Common Emotional Eating Triggers To Avoid

Emotional Eating

If you are just starting out with an attempt to reduce your emotional eating responses, then you may already know a few issues causing it. For example, you may know that stress can trigger emotional eating responses. What you may not know is that there are several common triggers to emotional eating that you may not be aware of in your own life. Here are a few of them, what you should know about reducing each one, and how you can avoid them in the future to help reduce emotional eating.

Toxic People

Toxic People

CC BY-NC by Ian Aberle

Everyone has someone in their life, a co-worker or even friend, that causes ongoing stress. They may do this with actions, with words, or both. Either way they bring a toxic environment to your life by causing constant emotional stress. Ideally you would want to simply move these people out of your life. Unfortunately, you may not be able to remove them completely, leaving them still evident in your life as a trigger. In this case, acknowledging they are a toxic person in your life will help. Once you acknowledge this, you can move to removing your emotions from them. By not giving them the power to hurt or stress you, you can slowly remove them as a trigger from your day.

 

 

Overloading Your Schedule

One of the more common emotional eating triggers is to overload your schedule. You say yes to the parent teacher party, the church social, Overloading Your Shedulebecoming a team leader on an upcoming project, and working extra to make those holiday expenses you have for gifts and family. When you add on too much to your schedule, you may begin to overlook the fact you can say no to certain things and back out of those commitments.

Everything begins to feel like something you have to do instead of something you wanted to do. To avoid this trigger, sit down and look at your schedule. Fill in your day with your sleep hours and work first. Then start adding things in according to priority, making sure you leave at least an hour at the start and end of each day for quiet downtime. Stick to that schedule. If something you want to do fits in, then add it. If not, then say no.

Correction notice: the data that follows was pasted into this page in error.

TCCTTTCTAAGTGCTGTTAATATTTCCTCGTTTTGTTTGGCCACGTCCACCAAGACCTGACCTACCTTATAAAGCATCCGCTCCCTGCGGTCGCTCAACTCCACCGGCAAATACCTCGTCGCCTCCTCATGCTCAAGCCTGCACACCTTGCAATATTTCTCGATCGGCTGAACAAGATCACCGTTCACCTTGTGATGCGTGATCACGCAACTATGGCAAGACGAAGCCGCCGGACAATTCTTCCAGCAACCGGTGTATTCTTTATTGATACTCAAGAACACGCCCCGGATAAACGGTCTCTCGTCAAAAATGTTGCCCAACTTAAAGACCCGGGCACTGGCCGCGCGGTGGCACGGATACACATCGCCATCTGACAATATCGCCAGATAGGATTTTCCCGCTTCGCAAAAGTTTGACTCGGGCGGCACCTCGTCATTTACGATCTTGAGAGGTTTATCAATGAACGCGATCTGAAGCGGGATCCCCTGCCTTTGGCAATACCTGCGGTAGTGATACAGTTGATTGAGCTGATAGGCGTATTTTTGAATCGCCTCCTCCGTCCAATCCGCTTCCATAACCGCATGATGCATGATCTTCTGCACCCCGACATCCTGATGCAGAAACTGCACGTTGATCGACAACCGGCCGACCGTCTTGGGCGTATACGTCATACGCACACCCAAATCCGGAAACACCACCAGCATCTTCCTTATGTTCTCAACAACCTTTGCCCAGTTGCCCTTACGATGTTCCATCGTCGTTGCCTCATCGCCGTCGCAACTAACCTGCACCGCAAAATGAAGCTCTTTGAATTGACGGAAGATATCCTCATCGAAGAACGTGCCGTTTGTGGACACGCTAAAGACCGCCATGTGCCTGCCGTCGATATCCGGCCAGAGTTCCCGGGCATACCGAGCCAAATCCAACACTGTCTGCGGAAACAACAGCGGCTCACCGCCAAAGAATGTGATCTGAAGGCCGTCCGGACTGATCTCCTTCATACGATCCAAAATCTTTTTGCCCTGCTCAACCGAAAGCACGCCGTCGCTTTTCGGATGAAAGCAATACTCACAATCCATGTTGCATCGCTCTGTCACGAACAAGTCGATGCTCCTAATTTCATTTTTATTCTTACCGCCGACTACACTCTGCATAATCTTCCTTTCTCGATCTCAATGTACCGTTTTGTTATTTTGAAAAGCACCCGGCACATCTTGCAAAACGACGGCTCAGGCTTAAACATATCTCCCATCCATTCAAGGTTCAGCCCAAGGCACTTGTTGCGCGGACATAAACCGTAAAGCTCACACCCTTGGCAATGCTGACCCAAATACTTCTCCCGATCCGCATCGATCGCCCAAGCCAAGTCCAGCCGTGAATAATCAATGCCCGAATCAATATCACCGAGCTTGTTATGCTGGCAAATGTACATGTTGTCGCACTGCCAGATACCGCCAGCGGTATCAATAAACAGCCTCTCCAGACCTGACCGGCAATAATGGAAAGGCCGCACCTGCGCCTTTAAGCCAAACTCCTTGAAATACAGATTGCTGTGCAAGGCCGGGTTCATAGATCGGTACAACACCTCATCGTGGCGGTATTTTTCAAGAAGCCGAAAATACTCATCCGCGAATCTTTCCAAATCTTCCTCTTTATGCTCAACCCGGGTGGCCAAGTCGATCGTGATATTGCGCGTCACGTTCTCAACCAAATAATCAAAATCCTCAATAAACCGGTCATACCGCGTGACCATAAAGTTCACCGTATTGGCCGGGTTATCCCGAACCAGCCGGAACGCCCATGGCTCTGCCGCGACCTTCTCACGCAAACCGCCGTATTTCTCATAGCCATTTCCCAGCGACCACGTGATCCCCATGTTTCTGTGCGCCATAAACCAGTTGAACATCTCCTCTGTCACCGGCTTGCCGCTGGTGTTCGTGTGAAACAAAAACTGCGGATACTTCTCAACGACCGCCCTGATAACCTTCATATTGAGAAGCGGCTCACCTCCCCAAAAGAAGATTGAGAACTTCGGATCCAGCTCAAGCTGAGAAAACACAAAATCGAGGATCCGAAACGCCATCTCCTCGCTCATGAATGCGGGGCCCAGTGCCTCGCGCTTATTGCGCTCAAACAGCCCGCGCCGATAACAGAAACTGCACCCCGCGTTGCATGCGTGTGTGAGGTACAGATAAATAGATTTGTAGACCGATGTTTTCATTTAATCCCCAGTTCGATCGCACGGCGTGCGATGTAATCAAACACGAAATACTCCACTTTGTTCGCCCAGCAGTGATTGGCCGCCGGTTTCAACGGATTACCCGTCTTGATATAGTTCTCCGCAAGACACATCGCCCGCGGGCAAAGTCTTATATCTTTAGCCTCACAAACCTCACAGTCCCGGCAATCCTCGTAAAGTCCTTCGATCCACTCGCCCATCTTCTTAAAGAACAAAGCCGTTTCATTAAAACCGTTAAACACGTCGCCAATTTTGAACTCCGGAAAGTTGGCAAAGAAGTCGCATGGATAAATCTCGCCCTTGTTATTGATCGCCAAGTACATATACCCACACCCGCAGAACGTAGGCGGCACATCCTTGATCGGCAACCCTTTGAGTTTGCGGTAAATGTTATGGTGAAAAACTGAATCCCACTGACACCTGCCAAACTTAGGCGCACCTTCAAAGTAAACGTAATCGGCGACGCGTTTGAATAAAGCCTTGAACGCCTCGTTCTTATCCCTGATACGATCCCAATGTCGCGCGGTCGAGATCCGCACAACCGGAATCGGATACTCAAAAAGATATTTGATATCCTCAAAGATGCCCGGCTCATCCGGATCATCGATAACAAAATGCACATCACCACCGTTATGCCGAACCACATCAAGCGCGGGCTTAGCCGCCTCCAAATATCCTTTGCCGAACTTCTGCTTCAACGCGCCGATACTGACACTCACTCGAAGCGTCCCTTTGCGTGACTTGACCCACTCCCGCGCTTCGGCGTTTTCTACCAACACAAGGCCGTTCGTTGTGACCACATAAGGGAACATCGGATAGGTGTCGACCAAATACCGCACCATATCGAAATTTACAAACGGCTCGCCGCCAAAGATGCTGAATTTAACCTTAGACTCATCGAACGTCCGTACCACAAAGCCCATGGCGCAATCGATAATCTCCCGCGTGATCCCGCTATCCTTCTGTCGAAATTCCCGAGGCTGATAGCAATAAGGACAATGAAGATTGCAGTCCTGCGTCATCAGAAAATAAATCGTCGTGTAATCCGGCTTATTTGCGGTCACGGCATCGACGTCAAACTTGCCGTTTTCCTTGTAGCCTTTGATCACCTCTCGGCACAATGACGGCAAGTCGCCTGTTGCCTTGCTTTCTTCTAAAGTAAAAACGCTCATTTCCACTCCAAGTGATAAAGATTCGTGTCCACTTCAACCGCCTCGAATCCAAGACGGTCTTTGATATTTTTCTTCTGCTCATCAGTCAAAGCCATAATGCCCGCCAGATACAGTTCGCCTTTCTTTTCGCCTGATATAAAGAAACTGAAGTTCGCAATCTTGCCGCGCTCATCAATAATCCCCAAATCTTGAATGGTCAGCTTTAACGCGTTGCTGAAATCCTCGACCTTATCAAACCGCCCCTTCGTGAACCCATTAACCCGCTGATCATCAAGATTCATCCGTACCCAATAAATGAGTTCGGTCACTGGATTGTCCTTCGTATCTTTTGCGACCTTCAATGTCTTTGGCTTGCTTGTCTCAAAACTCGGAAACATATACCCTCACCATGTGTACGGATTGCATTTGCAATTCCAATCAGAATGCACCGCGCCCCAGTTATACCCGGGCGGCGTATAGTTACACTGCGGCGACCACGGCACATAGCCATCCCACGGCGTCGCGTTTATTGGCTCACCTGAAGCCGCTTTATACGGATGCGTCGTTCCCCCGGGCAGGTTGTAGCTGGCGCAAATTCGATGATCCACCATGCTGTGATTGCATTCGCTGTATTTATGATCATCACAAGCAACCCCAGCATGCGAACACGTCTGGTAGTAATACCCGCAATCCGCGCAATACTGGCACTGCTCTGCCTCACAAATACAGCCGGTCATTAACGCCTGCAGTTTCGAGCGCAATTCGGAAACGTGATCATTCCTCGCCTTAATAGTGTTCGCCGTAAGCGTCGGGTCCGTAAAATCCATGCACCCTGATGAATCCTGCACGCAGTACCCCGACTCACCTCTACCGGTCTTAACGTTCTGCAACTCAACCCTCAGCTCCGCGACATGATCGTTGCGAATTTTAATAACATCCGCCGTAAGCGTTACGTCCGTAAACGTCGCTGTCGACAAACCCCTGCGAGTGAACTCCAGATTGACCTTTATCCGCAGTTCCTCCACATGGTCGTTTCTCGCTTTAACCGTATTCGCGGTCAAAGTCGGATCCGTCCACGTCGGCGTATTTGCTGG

Negative Thoughts and Emotions

Negative ThoughtsThere are certain things in your life that cause you to have negative thoughts and emotions. In most cases, you likely deal with these by simply letting them run through your mind and thinking they will not affect your eating. A few minutes to a few hours later, you are in the middle of an emotional eating binge. Instead of letting the thoughts run through your hard, start writing them down. You don’t have to journal about them. Simply write them down, dictate them into your phone, or make note of them. Go back to them and listen to or read what you noted. Now, look for what triggered those thoughts. Once you recognize the thoughts and emotions, then trace them to the trigger, you can remove the thoughts and replace them with something positive.

 

The key point to remember is to focus on you first. Even if you are a mother, father, or caregiver you should make sure you are taking care of yourself first. Do what is best for you, so you can be the best for others. To do this, start with avoiding these common triggers and redirecting them out of your life or to more positive directions.